Assisting the Senior Experts with the research of prints in private collections for valuation and other purposes.
Operating at all times in accordance with the companys rules on compliance and corporate Governance




Skills/Competencies/Experience:


Education to degree level in History of Art ideally with some knowledge and experience of Prints
First class research skills
The ability to work effectively individually and in a team and to pitch in when required
An eye for detail and a methodical approach
The ability to work well under pressure and a flexible approach to a wide range of tasks
Excellent interpersonal and communication skills and a commitment to an exemplary level of client service
Self-motivated with enthusiasm to learn
Strong organisational skills with proven ability of meeting deadlines
Some understanding of Sothebys and its culture and services, and of the auction process in general
Knowledge of at least one other European language, preferably German, would be advantageous




In return, you can look forward to working in a fast-paced and stimulating environment with a competitive salary and benefits that include private health cover, pension, life assurance and permanent health insurance.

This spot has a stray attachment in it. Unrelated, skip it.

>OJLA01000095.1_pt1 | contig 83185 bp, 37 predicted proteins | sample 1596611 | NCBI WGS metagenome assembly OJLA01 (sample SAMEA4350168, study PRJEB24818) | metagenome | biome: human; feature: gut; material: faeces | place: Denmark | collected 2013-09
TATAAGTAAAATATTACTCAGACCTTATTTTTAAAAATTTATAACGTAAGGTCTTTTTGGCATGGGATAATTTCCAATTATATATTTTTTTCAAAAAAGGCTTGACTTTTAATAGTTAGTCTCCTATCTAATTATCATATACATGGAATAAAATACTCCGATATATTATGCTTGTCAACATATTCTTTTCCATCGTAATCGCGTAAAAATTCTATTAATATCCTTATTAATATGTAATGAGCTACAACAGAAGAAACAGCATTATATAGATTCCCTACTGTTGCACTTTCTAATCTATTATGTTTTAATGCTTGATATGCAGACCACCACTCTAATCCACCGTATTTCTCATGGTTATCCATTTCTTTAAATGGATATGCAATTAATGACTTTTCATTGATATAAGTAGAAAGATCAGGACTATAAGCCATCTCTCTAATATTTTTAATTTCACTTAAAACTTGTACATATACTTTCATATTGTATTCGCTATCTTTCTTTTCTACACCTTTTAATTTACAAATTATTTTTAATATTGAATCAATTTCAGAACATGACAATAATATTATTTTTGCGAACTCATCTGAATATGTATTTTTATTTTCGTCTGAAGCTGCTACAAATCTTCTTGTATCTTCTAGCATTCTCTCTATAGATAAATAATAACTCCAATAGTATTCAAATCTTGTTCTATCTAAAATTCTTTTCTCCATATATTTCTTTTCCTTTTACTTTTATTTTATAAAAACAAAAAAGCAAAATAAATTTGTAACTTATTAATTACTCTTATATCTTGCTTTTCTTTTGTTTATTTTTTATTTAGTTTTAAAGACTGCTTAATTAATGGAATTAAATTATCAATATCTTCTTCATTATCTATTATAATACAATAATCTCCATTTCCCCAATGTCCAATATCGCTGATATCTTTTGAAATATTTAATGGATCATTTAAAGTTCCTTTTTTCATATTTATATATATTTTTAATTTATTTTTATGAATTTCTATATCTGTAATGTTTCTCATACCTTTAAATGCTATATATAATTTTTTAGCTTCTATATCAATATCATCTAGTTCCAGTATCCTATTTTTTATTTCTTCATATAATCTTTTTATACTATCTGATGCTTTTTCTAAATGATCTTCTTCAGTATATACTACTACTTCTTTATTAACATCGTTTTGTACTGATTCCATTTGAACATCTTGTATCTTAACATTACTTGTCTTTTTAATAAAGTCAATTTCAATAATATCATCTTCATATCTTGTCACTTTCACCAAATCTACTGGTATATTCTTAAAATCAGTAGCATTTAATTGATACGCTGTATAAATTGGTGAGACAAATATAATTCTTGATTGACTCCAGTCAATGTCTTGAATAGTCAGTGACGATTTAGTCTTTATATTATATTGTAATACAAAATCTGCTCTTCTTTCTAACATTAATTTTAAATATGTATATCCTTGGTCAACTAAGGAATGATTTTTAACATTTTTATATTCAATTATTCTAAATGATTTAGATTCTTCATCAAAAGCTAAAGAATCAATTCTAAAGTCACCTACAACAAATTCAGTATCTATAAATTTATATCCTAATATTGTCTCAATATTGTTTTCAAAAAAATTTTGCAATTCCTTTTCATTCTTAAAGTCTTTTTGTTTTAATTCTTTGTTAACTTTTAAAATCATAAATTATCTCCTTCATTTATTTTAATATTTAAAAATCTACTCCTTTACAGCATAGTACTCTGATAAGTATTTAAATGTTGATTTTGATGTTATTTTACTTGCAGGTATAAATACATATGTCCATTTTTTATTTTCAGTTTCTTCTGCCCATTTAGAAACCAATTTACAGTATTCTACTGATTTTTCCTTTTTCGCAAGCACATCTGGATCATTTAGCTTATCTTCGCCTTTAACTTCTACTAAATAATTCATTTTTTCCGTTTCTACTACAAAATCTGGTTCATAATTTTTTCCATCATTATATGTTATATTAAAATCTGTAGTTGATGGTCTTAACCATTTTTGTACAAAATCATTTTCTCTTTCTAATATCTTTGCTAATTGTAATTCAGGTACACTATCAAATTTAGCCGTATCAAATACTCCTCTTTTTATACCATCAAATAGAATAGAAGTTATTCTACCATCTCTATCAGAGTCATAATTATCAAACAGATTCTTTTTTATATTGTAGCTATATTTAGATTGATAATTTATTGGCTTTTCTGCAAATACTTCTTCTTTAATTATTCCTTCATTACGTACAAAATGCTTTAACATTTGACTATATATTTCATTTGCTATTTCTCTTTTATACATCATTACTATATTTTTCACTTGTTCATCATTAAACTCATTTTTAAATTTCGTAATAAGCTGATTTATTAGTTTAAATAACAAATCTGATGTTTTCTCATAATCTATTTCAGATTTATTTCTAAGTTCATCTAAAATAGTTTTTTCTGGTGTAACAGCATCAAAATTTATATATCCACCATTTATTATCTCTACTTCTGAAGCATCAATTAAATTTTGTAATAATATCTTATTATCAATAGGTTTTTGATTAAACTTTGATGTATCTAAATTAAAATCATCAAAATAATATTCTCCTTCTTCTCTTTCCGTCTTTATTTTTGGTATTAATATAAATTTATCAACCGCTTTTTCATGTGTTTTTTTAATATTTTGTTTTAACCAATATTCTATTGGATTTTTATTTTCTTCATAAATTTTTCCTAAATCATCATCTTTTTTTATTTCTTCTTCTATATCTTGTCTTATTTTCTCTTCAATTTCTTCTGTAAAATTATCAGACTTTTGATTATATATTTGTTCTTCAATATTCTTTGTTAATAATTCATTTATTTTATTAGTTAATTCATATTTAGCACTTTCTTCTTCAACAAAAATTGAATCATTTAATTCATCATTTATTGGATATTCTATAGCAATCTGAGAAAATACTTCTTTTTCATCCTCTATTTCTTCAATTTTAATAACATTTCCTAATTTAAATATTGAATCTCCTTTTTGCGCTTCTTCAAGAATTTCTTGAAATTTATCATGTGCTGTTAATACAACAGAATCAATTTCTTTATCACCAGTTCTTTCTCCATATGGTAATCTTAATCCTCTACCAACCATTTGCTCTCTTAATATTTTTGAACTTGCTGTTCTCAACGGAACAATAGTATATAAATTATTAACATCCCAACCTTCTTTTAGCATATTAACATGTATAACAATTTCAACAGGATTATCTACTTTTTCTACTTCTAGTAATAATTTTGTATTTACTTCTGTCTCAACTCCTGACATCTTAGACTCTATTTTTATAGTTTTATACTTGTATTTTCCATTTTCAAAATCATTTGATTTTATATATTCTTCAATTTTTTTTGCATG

To apply, please upload your CV and a covering letter through the Sotheby's careers portal at the following address: http://www.sothebys.com/en/inside/careers.html




Closing date for applications is 20 February 2017.
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The Guardian

Feb 07 2017
Mary Rosaleen Ellis obituary

My mother, Mary Rosaleen Ellis, who has died aged 96, was a museum lecturer at Tate Britain and later at the Wallace Collection in London.

Rosaleen (as her family knew her – she was Mary to work colleagues) was born in Derby, to Irish parents, Denis Hayes, an industrial chemist, and his wife, Nora. She grew up in Hunts Cross, Liverpool, and then Lancaster. Despite leaving school aged 16, she was extraordinarily well read and later took advantage of the Open University to gain a degree in art history.

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The Guardian

Feb 07 2017
The millionaire's darling: Zaha Hadid's urban artworks – in pictures